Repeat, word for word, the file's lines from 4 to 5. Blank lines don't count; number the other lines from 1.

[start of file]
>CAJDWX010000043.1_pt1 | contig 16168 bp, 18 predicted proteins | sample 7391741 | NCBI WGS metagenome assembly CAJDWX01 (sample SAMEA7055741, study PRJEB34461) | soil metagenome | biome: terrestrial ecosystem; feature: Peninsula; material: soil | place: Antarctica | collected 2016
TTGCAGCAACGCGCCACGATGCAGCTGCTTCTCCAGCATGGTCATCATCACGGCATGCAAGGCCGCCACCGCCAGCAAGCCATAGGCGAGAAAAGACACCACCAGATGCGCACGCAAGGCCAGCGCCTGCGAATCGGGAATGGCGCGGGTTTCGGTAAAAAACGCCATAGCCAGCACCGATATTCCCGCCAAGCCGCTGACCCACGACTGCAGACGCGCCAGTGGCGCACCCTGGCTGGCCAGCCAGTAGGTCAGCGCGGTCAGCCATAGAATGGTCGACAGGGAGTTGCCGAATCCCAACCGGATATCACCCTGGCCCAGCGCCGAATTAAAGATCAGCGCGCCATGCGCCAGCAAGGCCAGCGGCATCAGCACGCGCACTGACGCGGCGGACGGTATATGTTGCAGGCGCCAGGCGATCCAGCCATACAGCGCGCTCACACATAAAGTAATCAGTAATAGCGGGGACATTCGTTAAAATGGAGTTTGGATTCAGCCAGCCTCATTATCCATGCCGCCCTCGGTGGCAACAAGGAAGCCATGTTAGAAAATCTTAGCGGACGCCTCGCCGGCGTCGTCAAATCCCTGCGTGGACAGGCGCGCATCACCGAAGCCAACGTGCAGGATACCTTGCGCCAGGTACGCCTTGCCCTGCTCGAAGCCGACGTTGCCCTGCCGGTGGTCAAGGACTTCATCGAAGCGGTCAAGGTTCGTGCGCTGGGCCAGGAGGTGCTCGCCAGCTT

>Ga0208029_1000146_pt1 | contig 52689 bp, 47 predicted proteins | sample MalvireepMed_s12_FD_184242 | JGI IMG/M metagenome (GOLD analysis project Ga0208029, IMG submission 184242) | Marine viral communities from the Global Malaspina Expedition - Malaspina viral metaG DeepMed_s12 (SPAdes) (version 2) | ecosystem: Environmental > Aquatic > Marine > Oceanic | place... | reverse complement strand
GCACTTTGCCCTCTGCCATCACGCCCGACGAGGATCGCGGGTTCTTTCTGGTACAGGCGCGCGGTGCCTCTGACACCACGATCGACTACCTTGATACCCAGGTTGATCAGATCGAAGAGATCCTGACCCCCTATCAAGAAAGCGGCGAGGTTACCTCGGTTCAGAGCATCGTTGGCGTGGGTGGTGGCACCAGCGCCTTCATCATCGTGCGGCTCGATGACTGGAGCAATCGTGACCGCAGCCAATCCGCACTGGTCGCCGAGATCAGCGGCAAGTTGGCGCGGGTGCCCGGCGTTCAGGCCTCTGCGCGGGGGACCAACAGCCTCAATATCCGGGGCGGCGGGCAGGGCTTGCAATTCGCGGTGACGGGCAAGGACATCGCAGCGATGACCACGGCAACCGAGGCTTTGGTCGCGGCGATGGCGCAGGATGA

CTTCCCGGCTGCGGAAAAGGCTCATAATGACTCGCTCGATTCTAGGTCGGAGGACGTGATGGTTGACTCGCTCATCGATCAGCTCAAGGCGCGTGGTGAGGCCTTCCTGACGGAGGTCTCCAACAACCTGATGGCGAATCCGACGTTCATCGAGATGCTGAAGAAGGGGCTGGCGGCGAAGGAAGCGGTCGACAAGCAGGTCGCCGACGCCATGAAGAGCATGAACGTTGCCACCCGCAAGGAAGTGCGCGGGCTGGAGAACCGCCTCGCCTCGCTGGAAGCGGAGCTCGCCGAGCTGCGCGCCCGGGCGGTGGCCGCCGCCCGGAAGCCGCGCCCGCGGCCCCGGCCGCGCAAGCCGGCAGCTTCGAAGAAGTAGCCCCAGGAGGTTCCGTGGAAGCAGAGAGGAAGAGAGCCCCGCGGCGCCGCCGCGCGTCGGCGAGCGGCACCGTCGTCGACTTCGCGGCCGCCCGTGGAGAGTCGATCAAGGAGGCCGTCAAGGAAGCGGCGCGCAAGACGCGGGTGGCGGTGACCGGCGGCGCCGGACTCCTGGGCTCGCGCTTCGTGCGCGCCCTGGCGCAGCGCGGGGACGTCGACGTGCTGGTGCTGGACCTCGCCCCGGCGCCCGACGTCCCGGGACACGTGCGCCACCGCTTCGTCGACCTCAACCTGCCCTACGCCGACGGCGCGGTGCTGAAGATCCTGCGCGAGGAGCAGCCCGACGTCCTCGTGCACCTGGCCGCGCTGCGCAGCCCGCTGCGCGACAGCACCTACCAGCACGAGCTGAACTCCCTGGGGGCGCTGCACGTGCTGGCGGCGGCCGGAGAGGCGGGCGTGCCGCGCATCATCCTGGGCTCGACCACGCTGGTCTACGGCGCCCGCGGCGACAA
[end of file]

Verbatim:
GCACTTTGCCCTCTGCCATCACGCCCGACGAGGATCGCGGGTTCTTTCTGGTACAGGCGCGCGGTGCCTCTGACACCACGATCGACTACCTTGATACCCAGGTTGATCAGATCGAAGAGATCCTGACCCCCTATCAAGAAAGCGGCGAGGTTACCTCGGTTCAGAGCATCGTTGGCGTGGGTGGTGGCACCAGCGCCTTCATCATCGTGCGGCTCGATGACTGGAGCAATCGTGACCGCAGCCAATCCGCACTGGTCGCCGAGATCAGCGGCAAGTTGGCGCGGGTGCCCGGCGTTCAGGCCTCTGCGCGGGGGACCAACAGCCTCAATATCCGGGGCGGCGGGCAGGGCTTGCAATTCGCGGTGACGGGCAAGGACATCGCAGCGATGACCACGGCAACCGAGGCTTTGGTCGCGGCGATGGCGCAGGATGA

CTTCCCGGCTGCGGAAAAGGCTCATAATGACTCGCTCGATTCTAGGTCGGAGGACGTGATGGTTGACTCGCTCATCGATCAGCTCAAGGCGCGTGGTGAGGCCTTCCTGACGGAGGTCTCCAACAACCTGATGGCGAATCCGACGTTCATCGAGATGCTGAAGAAGGGGCTGGCGGCGAAGGAAGCGGTCGACAAGCAGGTCGCCGACGCCATGAAGAGCATGAACGTTGCCACCCGCAAGGAAGTGCGCGGGCTGGAGAACCGCCTCGCCTCGCTGGAAGCGGAGCTCGCCGAGCTGCGCGCCCGGGCGGTGGCCGCCGCCCGGAAGCCGCGCCCGCGGCCCCGGCCGCGCAAGCCGGCAGCTTCGAAGAAGTAGCCCCAGGAGGTTCCGTGGAAGCAGAGAGGAAGAGAGCCCCGCGGCGCCGCCGCGCGTCGGCGAGCGGCACCGTCGTCGACTTCGCGGCCGCCCGTGGAGAGTCGATCAAGGAGGCCGTCAAGGAAGCGGCGCGCAAGACGCGGGTGGCGGTGACCGGCGGCGCCGGACTCCTGGGCTCGCGCTTCGTGCGCGCCCTGGCGCAGCGCGGGGACGTCGACGTGCTGGTGCTGGACCTCGCCCCGGCGCCCGACGTCCCGGGACACGTGCGCCACCGCTTCGTCGACCTCAACCTGCCCTACGCCGACGGCGCGGTGCTGAAGATCCTGCGCGAGGAGCAGCCCGACGTCCTCGTGCACCTGGCCGCGCTGCGCAGCCCGCTGCGCGACAGCACCTACCAGCACGAGCTGAACTCCCTGGGGGCGCTGCACGTGCTGGCGGCGGCCGGAGAGGCGGGCGTGCCGCGCATCATCCTGGGCTCGACCACGCTGGTCTACGGCGCCCGCGGCGACAA